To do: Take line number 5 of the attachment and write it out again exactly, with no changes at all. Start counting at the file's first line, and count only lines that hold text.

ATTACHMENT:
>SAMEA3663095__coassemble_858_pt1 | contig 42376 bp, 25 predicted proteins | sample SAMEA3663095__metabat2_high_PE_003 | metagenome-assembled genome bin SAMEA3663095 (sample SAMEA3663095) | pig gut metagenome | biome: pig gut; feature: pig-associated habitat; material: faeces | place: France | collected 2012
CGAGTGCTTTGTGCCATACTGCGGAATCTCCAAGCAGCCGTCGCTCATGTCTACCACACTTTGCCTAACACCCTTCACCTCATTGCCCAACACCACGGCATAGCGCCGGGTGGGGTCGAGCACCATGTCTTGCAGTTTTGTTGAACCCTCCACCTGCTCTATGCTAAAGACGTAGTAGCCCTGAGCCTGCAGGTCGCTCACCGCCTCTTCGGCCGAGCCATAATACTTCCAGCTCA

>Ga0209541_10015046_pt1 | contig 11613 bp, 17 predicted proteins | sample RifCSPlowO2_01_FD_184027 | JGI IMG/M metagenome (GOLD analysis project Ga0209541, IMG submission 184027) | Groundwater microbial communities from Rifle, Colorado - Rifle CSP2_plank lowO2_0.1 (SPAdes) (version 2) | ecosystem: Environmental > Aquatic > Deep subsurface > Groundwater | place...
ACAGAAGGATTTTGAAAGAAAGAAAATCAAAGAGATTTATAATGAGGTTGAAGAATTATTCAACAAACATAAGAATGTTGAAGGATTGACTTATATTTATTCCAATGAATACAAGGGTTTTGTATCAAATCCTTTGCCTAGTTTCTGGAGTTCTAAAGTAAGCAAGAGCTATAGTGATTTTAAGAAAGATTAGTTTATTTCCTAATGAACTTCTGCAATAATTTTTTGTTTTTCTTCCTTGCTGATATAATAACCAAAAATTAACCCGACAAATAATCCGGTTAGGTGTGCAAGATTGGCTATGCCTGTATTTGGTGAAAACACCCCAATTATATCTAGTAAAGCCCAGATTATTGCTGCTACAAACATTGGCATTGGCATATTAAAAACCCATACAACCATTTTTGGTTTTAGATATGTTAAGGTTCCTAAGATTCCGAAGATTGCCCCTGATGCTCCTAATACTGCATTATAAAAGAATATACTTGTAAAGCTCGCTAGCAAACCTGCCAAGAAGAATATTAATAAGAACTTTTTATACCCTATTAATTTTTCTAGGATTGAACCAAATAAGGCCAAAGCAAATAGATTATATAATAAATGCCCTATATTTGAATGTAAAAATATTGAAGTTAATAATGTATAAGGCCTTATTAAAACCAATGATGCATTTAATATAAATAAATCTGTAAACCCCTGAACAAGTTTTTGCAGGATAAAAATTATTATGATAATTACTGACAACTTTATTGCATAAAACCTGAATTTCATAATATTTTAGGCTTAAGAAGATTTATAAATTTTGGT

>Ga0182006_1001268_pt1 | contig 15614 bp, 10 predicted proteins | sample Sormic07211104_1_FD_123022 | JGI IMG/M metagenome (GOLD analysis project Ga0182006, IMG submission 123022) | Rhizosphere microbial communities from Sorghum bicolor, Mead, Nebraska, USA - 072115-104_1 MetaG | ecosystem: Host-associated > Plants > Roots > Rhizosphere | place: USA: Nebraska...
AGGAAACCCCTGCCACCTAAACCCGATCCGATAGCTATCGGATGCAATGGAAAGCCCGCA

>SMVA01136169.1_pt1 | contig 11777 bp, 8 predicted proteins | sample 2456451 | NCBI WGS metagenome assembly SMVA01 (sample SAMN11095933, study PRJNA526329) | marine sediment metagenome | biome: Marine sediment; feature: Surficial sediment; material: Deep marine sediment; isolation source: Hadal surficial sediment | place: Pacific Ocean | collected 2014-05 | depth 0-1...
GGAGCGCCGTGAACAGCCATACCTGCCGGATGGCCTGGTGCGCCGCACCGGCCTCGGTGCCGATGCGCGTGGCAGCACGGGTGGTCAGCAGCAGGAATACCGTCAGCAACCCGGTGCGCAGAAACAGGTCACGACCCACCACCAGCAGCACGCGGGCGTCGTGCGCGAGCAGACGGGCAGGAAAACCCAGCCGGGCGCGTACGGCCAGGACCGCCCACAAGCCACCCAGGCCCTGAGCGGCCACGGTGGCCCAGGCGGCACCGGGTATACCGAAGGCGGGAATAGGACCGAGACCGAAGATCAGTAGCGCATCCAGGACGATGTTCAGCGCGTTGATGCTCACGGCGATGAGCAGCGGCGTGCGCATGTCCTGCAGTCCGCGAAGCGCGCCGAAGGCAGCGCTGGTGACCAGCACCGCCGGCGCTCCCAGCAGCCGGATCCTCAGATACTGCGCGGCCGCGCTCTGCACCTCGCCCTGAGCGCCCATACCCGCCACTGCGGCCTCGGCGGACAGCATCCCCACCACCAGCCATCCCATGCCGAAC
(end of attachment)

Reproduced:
>Ga0182006_1001268_pt1 | contig 15614 bp, 10 predicted proteins | sample Sormic07211104_1_FD_123022 | JGI IMG/M metagenome (GOLD analysis project Ga0182006, IMG submission 123022) | Rhizosphere microbial communities from Sorghum bicolor, Mead, Nebraska, USA - 072115-104_1 MetaG | ecosystem: Host-associated > Plants > Roots > Rhizosphere | place: USA: Nebraska...